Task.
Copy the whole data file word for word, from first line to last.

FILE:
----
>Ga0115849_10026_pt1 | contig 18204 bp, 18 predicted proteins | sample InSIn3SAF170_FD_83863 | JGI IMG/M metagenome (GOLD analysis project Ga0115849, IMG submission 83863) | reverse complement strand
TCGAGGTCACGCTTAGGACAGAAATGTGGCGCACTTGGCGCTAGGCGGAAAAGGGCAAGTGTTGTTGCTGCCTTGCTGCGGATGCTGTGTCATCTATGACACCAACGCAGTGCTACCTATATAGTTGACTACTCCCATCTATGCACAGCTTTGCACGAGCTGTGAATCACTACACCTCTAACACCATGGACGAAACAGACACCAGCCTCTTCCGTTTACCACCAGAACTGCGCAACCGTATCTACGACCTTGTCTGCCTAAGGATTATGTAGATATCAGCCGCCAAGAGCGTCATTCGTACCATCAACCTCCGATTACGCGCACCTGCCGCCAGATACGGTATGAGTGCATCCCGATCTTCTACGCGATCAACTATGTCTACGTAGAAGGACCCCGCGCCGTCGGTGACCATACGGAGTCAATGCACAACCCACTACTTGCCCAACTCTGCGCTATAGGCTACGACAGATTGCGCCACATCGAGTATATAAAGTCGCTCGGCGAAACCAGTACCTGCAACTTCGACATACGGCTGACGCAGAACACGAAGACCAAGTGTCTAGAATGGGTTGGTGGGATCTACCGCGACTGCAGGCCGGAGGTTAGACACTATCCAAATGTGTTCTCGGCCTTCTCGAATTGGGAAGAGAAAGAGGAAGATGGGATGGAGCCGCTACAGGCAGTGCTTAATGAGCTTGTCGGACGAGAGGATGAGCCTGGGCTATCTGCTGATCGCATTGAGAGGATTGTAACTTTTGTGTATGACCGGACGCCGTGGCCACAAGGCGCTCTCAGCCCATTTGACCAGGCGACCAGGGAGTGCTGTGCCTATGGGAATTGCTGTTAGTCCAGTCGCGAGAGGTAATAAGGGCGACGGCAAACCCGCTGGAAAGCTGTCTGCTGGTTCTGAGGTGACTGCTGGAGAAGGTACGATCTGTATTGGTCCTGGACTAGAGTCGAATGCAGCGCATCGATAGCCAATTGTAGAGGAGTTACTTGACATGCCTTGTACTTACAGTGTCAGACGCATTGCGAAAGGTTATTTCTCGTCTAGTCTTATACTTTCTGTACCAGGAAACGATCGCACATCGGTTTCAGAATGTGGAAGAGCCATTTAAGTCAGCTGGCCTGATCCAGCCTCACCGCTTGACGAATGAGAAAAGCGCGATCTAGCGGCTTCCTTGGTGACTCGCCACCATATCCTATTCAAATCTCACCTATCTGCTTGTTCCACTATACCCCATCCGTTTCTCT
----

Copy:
>Ga0115849_10026_pt1 | contig 18204 bp, 18 predicted proteins | sample InSIn3SAF170_FD_83863 | JGI IMG/M metagenome (GOLD analysis project Ga0115849, IMG submission 83863) | reverse complement strand
TCGAGGTCACGCTTAGGACAGAAATGTGGCGCACTTGGCGCTAGGCGGAAAAGGGCAAGTGTTGTTGCTGCCTTGCTGCGGATGCTGTGTCATCTATGACACCAACGCAGTGCTACCTATATAGTTGACTACTCCCATCTATGCACAGCTTTGCACGAGCTGTGAATCACTACACCTCTAACACCATGGACGAAACAGACACCAGCCTCTTCCGTTTACCACCAGAACTGCGCAACCGTATCTACGACCTTGTCTGCCTAAGGATTATGTAGATATCAGCCGCCAAGAGCGTCATTCGTACCATCAACCTCCGATTACGCGCACCTGCCGCCAGATACGGTATGAGTGCATCCCGATCTTCTACGCGATCAACTATGTCTACGTAGAAGGACCCCGCGCCGTCGGTGACCATACGGAGTCAATGCACAACCCACTACTTGCCCAACTCTGCGCTATAGGCTACGACAGATTGCGCCACATCGAGTATATAAAGTCGCTCGGCGAAACCAGTACCTGCAACTTCGACATACGGCTGACGCAGAACACGAAGACCAAGTGTCTAGAATGGGTTGGTGGGATCTACCGCGACTGCAGGCCGGAGGTTAGACACTATCCAAATGTGTTCTCGGCCTTCTCGAATTGGGAAGAGAAAGAGGAAGATGGGATGGAGCCGCTACAGGCAGTGCTTAATGAGCTTGTCGGACGAGAGGATGAGCCTGGGCTATCTGCTGATCGCATTGAGAGGATTGTAACTTTTGTGTATGACCGGACGCCGTGGCCACAAGGCGCTCTCAGCCCATTTGACCAGGCGACCAGGGAGTGCTGTGCCTATGGGAATTGCTGTTAGTCCAGTCGCGAGAGGTAATAAGGGCGACGGCAAACCCGCTGGAAAGCTGTCTGCTGGTTCTGAGGTGACTGCTGGAGAAGGTACGATCTGTATTGGTCCTGGACTAGAGTCGAATGCAGCGCATCGATAGCCAATTGTAGAGGAGTTACTTGACATGCCTTGTACTTACAGTGTCAGACGCATTGCGAAAGGTTATTTCTCGTCTAGTCTTATACTTTCTGTACCAGGAAACGATCGCACATCGGTTTCAGAATGTGGAAGAGCCATTTAAGTCAGCTGGCCTGATCCAGCCTCACCGCTTGACGAATGAGAAAAGCGCGATCTAGCGGCTTCCTTGGTGACTCGCCACCATATCCTATTCAAATCTCACCTATCTGCTTGTTCCACTATACCCCATCCGTTTCTCT